Lately, you’re getting annoying bass noise from the speakers. It’s not just a problem for you but a problem for your neighbors too. Many reasons could cause this problem, such as audio control, speaker placement, tweeter or amplifier, or source issues.
But you don’t need to worry as I’ll discuss these causes and tell you how to eliminate bass from speakers. I’ll dive deep into the details. So stay with me till the end!
Does High Bass Ruin Speakers?
Generally, no, high bass doesn’t ruin speakers. Most speakers are capable of tolerating high bass boosts. But, sometimes, if the volume is way too high or the SPL is at the peak, there is a chance of damaging the speakers.
The amount of bass the speakers can handle depends on three factors;
- Cone size.
- Subwoofer size.
- Overall build quality.
Try to keep the volume at the standard level to avoid any kind of inconvenience. Read the instruction manual that comes with the speaker thoroughly to understand the level you can push your speaker’s bass.
High bass won’t ruin your speakers if the speaker is at the optimal level.
What Causes Boomy Bass From Speakers?
You can’t determine the cause just by looking at the speakers. There could be a single reason behind this issue, sometimes multiple reasons.
Here are the possible reasons!
1. Volume and Bass Control: The reason is sometimes as simple as incorrect volume and bass control. You might not optimize the volume, treble, and bass control. When people add a subwoofer to the system, they change the general settings and forget to optimize it.
2. Room: When you use a speaker in a closed room, the room itself could be the reason. As most speakers need a lot of space to flow the air to produce smooth sound and bass, the room could be an issue.
3. Speaker Placement: Sometimes, the room is fine, but the speaker placement isn’t. If your speaker is close to a wall or ground, it can produce irritating bass noise.
4. Tweeter Issue: The tweeter might be why there is more boomy bass in the system. The possible reason is it’s not working. Or maybe, the case is, it might be connected at all with the system.
5. Amplifier Issue: The amplifier could get bad or disconnected in the receiver. Simply because of that, you might be noticing bassy noise.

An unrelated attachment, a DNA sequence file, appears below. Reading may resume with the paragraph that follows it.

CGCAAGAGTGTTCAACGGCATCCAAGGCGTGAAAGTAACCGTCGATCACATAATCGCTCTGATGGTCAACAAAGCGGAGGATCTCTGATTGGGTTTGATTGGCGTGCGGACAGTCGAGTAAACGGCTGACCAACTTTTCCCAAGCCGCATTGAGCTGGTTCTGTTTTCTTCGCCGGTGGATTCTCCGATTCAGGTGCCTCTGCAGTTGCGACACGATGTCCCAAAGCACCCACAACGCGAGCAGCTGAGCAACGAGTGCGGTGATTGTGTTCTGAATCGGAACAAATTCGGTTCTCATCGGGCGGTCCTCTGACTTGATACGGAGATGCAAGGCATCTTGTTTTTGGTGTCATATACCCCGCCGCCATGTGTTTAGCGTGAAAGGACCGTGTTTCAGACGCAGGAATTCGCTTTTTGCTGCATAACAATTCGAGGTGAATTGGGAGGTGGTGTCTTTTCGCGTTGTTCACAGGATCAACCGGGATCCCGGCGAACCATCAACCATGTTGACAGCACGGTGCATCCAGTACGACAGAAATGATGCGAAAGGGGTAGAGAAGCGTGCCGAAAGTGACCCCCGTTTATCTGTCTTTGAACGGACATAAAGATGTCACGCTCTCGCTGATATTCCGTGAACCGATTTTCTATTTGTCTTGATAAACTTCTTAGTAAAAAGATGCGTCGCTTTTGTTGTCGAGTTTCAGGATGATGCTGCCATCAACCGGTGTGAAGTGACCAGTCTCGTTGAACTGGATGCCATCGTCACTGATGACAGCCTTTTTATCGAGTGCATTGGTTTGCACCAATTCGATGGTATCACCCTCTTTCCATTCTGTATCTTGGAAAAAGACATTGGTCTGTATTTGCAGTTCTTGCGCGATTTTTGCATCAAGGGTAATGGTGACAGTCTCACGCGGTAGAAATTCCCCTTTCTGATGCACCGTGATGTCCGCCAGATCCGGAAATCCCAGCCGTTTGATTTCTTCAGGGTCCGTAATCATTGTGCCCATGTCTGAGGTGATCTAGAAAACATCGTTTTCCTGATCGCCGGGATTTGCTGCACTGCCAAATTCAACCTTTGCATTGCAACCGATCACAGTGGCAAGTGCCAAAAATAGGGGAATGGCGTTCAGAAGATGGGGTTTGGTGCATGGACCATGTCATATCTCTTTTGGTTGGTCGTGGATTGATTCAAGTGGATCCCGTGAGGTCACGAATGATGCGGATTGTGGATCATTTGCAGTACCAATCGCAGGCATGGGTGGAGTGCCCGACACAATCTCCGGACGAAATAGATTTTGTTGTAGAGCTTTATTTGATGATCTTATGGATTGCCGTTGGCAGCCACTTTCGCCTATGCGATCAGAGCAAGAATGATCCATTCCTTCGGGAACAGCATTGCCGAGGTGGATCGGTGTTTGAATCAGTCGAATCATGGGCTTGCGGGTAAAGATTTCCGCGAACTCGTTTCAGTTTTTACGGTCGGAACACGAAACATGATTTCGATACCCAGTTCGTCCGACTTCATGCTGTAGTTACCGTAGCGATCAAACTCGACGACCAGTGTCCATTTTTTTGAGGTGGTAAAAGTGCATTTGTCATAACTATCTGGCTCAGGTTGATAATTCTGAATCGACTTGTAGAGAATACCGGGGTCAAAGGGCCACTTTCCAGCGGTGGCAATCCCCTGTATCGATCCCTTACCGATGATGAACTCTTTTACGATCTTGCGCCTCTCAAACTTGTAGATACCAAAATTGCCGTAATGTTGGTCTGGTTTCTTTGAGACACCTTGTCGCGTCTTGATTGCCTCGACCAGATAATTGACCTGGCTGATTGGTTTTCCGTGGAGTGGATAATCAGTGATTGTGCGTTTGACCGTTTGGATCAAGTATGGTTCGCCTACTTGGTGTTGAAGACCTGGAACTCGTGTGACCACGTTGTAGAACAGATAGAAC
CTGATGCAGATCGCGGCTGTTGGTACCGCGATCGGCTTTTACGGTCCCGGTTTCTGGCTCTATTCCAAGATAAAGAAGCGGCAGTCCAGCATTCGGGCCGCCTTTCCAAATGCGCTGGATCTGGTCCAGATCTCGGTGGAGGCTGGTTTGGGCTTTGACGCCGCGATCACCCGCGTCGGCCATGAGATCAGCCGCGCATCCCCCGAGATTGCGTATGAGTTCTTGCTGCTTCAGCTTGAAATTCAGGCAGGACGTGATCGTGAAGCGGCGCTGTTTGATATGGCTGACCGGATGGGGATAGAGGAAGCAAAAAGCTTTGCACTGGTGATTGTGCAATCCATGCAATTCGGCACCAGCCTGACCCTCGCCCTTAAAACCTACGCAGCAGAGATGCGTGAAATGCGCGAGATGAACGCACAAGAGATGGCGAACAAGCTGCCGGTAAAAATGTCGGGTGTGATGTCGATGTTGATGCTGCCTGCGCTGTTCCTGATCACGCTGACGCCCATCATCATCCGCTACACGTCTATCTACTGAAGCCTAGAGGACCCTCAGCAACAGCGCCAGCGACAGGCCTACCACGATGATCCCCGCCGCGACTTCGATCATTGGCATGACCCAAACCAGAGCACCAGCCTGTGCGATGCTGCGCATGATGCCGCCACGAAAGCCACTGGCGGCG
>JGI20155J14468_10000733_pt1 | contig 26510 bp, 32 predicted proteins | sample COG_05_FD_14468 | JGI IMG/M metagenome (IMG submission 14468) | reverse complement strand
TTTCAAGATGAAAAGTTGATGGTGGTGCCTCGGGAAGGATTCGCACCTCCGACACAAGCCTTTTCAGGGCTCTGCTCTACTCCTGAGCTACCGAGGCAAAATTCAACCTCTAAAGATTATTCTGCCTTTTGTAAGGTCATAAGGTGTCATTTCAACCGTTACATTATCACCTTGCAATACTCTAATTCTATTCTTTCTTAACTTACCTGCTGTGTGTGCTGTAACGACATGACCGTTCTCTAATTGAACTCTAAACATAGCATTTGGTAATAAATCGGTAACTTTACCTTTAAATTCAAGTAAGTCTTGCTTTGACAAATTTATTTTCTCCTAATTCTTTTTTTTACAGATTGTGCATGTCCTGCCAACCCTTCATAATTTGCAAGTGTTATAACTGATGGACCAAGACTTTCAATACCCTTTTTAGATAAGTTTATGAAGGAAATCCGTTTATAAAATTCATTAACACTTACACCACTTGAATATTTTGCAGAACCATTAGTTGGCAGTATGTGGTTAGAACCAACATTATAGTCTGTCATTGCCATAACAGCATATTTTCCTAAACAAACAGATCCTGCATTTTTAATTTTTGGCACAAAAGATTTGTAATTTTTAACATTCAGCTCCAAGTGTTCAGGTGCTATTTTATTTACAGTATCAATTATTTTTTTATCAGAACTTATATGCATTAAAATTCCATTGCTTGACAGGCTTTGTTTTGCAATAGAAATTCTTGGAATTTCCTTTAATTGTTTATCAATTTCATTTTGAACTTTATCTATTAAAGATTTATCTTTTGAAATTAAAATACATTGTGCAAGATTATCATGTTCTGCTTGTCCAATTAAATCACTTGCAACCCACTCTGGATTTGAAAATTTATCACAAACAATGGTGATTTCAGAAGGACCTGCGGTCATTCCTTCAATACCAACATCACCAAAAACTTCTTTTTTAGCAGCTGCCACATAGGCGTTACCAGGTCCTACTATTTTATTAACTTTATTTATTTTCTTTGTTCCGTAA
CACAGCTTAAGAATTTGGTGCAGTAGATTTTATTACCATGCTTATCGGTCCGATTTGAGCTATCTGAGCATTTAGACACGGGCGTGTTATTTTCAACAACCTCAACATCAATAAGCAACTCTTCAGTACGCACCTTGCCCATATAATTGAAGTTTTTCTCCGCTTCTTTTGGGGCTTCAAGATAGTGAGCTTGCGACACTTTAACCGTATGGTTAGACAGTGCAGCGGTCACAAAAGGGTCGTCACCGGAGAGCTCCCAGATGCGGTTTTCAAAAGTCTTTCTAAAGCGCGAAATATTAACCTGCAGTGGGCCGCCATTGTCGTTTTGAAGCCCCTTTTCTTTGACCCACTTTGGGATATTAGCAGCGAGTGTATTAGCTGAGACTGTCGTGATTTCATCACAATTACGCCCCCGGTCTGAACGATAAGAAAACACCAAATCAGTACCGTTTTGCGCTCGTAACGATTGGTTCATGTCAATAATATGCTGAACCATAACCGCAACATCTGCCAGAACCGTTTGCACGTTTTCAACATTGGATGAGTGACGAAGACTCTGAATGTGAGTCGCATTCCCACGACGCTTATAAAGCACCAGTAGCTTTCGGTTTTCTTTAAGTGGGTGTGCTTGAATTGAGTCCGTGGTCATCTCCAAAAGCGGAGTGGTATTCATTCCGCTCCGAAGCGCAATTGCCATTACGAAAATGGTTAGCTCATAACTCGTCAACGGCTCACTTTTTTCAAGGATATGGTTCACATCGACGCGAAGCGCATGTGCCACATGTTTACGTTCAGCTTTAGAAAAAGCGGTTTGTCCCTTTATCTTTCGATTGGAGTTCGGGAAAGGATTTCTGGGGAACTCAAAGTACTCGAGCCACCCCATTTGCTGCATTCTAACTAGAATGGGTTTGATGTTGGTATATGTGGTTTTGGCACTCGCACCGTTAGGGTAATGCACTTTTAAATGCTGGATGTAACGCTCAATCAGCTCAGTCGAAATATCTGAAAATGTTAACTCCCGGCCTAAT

6. Audio Source Issue: Every system has its equalizer. Sometimes, the source’s equalizer could be the reason.
The possible cause could be someone changed or rearranged the settings and forgot to turn it into default mode. And sometimes, the overall audio system equalizers are not in sync or correctly optimized with the system.
How to Eliminate Bass From Speakers [Easy 4 Fixes]
Whatever the reason, you can eliminate boomy bass from speakers within just a few steps. Besides, there are different ways to fix this issue, and I’ll discuss them individually.
Way #1: Adjust the Controls
If the issue is related to controls, you must change it until everything is at the level. Check whether the volume is at the level and if not, get it to the lowest position.
Then, the treble and bass control should be at half or put to fifty percent. After that, turn the volume back in until the controls are at the optimum level. And, of course, don’t forget to adjust or optimize the treble control.
Way #2: Using a Capacitor or Bass Blocker
Putting a bass blocker is also an easy solution. You can use a capacitor too. Generally, in crossover nets, these method works fantastically. But there are a few things to remember.
- You need to get the perfect fit for your system.
- And you need to count first how many you need.
The type of your bass blocker will depend on the audio system you have. When you add multiple capacitors with your speakers in a series system, that’s a bass blocker.
Another way to use a single capacitor is to use a tweeter in the middle. Remember to choose a mid-range tweeter and bass blocker and higher cutoffs.
The last option you can use as a non-polarized electrolytic, then getting a few of the 560 electrolytic would be a great choice too.
Way #3: Repositioning the Speaker
Changing the speaker’s position might solve the issue. When you hear too much noise in a room, even though you’ve turned down the volume control, the reason could be the placement.
To fix this, you need to change the position of the speaker. Get a tool and place the speaker above it to get it higher from the ground. And, if the speaker is close to a wall, drag it to the middle of the room to get more space to flow the audio.
Way #4: Use an Equaliser
Sometimes everything could be fine, but you must put too much bass in the system. Or sometimes, there are too many low frequencies that the system can’t filter out.
In that case, you need a bass equalizer. What an equalizer does is that it filters out most of the low frequencies to produce a smoother and more excellent audio experience.
What Noise Cancels Bass?
Dark-brown noise cancels bass. To do that, you can use noise-canceling headphones that provide dark brown noise. Additionally, using foam earplugs is also a good idea.
Dark-brown noise helps you mask thumps and the remainder. Besides, earplugs’ performance gets augmented by using them. Many people prefer playing their home audio system and using their masking noise.
Sometimes, you can also shape the noise to emphasize the bass frequency, whether it’s high or low, that you need to mask. You can try different combos to try masking louder bass noise.
I went through all the possible reasons that could be causing the issue and discussed them in detail. And find the solutions to solve your problem.
I hope you can solve the problem and enjoy the music without any irritating noises. Have a great day!